The New Zealand dollar is heading for a 1.6 per cent weekly decline against the greenback amid uncertainty about when the Federal Reserve will resume hiking interest rates in the world's biggest economy.

The local dollar fell to 67.78 US cents at 5pm in Wellington from 68.89 cents last week, when the kiwi jumped to a nine-month high. It traded at 67.78 cents at 8am, down from 68.24 cents yesterday.

The trade-weighted index fell to 71.81 from 72.22 yesterday and is heading for a 1.5 percent weekly decline.

A BusinessDesk survey of 12 analysts predicted the local currency would trade between 67.20 US cents and 71 cents this week. Five expected the kiwi to gain, five bet it would decline and two said it will stay largely unchanged.


Traders have been contending with mixed messages from the Fed, with some officials more upbeat in their assessment of the US economy, which would lead to higher interest rates, while chair Janet Yellen was more circumspect in her outlook, tempering optimism on the timing and pace of hikes.

Federal Open Market Committee member and New York Fed president William Dudley is due to speak on the economy.

"There seems to be some pretty strange signals from some of those Fed presidents over the last couple of weeks," said Mark Johnson, senior dealer foreign exchange at OMF in Wellington.

"The Fed has a pretty clear message expecting a couple of rate hikes this year, but the issue for the market is they don't know when to price those things in."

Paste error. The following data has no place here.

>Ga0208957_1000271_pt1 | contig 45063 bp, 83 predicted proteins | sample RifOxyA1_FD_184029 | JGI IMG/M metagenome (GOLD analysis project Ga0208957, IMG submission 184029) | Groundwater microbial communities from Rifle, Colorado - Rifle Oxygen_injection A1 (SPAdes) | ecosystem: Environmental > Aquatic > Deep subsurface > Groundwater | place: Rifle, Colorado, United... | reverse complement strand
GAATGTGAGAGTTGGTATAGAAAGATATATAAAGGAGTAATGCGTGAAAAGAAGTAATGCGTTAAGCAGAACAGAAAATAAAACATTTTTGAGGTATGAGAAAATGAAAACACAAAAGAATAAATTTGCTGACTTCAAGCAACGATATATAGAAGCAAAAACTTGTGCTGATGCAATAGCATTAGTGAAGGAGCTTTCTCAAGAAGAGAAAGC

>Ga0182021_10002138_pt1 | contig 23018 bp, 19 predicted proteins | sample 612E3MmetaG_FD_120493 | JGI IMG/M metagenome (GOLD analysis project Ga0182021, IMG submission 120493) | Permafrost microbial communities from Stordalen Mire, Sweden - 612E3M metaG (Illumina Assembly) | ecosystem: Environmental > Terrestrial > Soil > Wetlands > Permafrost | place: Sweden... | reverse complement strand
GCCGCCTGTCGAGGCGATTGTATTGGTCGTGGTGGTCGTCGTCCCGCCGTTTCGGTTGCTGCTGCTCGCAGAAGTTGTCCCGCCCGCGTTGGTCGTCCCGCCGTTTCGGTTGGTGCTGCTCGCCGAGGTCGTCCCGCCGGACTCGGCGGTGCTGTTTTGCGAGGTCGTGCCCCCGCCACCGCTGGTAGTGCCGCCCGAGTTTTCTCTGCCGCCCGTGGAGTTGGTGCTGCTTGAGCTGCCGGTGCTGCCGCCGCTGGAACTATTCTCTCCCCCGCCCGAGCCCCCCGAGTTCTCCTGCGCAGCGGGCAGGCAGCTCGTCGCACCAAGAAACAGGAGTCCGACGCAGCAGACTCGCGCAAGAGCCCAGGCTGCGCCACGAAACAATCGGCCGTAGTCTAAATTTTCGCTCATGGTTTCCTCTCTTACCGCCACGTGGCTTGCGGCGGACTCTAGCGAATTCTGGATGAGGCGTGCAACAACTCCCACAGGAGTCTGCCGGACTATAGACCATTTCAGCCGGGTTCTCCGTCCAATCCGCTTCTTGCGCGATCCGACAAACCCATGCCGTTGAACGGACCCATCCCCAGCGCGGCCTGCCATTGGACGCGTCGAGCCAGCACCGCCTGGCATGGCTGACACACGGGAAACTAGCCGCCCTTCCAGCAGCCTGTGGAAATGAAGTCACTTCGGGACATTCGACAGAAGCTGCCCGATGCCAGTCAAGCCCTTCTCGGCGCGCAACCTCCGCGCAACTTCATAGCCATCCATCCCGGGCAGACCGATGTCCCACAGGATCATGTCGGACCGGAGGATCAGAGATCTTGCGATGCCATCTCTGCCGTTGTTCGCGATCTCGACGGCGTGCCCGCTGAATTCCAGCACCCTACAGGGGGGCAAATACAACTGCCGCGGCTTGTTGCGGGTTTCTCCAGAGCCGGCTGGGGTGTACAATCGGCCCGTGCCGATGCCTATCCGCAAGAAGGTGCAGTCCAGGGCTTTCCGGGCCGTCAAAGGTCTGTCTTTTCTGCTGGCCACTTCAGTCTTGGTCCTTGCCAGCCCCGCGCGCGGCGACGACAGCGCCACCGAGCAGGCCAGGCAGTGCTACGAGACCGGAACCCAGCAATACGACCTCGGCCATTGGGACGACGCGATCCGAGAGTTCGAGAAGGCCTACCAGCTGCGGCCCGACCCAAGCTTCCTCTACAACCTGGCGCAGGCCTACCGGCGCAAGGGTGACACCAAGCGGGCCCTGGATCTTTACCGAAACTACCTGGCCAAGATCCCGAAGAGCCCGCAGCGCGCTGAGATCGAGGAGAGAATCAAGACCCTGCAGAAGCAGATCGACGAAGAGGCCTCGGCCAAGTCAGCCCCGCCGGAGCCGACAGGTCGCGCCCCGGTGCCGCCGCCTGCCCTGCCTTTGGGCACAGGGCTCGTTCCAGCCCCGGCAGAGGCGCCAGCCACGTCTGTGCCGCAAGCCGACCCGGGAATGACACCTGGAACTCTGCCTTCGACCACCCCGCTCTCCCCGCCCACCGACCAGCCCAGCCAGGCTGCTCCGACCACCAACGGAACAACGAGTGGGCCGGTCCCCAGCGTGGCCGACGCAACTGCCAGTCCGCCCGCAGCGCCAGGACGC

Johnson said the kiwi will continue to trade in a tight range against the greenback with investors looking overseas for direction.

The kiwi fell to a seven-month low against the yen on speculation the Bank of Japan won't intervene to halt a rally in the Japanese currency ahead of a Group of Seven nations meeting next month.

Like other central banks, the Bank of Japan has flooded the market with money, buying bonds and other assets in a bid to spur inflation in the world's third biggest economy. The local currency dropped to 73.72 yen from 74.43 yesterday.

New Zealand's Reserve Bank hasn't needed to embark on extraordinary monetary policy like other nations, though the official cash rate has been cut to a record-low 2.25 percent, and the central bank today said in a note that it had had some success in keeping short-term rates near the benchmark after taking a more active role in money markets, which had experienced reduced liquidity.

New Zealand's two-year swap rate slipped one basis point to 2.17 per cent, and 10-year swaps declined two basis points to 2.91 percent.

The kiwi increased to 89.87 Australian cents from 89.64 cents yesterday, and dropped to 4.3907 Chinese yuan from 4.4151 yuan. It decreased to 59.64 euro cents from 59.82 cents yesterday, and was little changed at 48.15 British pence from 48.31 pence.